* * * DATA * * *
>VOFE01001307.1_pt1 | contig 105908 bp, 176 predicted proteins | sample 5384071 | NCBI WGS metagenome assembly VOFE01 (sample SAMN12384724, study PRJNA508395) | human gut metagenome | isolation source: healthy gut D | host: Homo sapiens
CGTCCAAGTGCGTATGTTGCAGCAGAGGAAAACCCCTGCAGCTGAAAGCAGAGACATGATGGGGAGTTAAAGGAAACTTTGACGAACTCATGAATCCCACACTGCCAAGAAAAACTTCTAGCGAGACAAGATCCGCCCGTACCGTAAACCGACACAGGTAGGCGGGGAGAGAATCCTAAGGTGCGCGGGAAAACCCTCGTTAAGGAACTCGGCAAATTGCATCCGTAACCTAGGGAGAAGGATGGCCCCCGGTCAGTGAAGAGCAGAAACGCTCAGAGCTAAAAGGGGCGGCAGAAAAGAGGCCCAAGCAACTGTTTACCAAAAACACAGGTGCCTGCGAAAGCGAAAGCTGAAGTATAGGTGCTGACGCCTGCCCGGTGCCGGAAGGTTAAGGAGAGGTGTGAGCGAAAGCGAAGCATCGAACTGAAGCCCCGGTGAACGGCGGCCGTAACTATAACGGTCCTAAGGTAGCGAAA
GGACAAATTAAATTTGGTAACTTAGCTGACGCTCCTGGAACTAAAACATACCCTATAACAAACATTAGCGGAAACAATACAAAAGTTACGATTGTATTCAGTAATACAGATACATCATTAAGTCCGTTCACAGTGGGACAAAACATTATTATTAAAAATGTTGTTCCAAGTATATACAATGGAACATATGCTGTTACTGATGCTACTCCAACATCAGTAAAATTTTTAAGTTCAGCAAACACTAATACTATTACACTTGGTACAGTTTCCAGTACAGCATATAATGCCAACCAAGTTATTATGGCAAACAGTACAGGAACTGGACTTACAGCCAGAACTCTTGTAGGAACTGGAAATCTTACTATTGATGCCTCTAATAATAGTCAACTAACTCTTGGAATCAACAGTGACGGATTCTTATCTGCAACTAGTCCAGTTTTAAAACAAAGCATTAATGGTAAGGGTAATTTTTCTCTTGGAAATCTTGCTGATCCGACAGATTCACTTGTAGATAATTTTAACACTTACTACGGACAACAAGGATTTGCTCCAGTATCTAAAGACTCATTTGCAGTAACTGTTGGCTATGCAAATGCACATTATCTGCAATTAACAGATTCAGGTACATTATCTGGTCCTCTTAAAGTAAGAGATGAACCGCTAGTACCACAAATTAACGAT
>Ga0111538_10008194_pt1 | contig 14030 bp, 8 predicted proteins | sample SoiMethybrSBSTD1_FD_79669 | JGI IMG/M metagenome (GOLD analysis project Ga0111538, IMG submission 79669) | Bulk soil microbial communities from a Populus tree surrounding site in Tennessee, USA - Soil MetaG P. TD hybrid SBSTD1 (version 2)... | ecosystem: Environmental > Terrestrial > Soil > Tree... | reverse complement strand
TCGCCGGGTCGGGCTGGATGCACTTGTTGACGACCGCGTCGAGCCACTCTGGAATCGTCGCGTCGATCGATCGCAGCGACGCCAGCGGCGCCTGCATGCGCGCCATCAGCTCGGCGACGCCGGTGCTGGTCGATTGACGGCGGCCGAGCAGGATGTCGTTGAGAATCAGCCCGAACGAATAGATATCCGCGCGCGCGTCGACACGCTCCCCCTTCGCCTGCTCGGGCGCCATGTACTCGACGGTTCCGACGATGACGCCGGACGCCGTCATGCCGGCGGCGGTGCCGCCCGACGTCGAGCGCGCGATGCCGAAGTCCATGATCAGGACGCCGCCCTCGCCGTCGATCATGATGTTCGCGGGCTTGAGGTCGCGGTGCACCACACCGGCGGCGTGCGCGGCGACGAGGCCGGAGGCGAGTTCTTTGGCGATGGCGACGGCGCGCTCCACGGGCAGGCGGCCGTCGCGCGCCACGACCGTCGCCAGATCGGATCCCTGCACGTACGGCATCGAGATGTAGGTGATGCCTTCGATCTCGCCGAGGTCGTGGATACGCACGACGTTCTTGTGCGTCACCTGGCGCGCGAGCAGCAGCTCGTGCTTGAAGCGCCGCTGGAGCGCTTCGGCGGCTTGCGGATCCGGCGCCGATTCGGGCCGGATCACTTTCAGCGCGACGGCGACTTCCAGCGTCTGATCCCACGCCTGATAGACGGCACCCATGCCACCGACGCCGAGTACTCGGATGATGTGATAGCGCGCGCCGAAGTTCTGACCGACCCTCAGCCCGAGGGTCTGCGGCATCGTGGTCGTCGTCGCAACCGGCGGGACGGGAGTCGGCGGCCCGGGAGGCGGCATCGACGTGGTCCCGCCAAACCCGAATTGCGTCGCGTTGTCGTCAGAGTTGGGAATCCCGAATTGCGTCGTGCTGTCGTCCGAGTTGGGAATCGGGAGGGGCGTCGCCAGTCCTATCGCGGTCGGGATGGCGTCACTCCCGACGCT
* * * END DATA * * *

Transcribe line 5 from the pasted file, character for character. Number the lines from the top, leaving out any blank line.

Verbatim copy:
TCGCCGGGTCGGGCTGGATGCACTTGTTGACGACCGCGTCGAGCCACTCTGGAATCGTCGCGTCGATCGATCGCAGCGACGCCAGCGGCGCCTGCATGCGCGCCATCAGCTCGGCGACGCCGGTGCTGGTCGATTGACGGCGGCCGAGCAGGATGTCGTTGAGAATCAGCCCGAACGAATAGATATCCGCGCGCGCGTCGACACGCTCCCCCTTCGCCTGCTCGGGCGCCATGTACTCGACGGTTCCGACGATGACGCCGGACGCCGTCATGCCGGCGGCGGTGCCGCCCGACGTCGAGCGCGCGATGCCGAAGTCCATGATCAGGACGCCGCCCTCGCCGTCGATCATGATGTTCGCGGGCTTGAGGTCGCGGTGCACCACACCGGCGGCGTGCGCGGCGACGAGGCCGGAGGCGAGTTCTTTGGCGATGGCGACGGCGCGCTCCACGGGCAGGCGGCCGTCGCGCGCCACGACCGTCGCCAGATCGGATCCCTGCACGTACGGCATCGAGATGTAGGTGATGCCTTCGATCTCGCCGAGGTCGTGGATACGCACGACGTTCTTGTGCGTCACCTGGCGCGCGAGCAGCAGCTCGTGCTTGAAGCGCCGCTGGAGCGCTTCGGCGGCTTGCGGATCCGGCGCCGATTCGGGCCGGATCACTTTCAGCGCGACGGCGACTTCCAGCGTCTGATCCCACGCCTGATAGACGGCACCCATGCCACCGACGCCGAGTACTCGGATGATGTGATAGCGCGCGCCGAAGTTCTGACCGACCCTCAGCCCGAGGGTCTGCGGCATCGTGGTCGTCGTCGCAACCGGCGGGACGGGAGTCGGCGGCCCGGGAGGCGGCATCGACGTGGTCCCGCCAAACCCGAATTGCGTCGCGTTGTCGTCAGAGTTGGGAATCCCGAATTGCGTCGTGCTGTCGTCCGAGTTGGGAATCGGGAGGGGCGTCGCCAGTCCTATCGCGGTCGGGATGGCGTCACTCCCGACGCT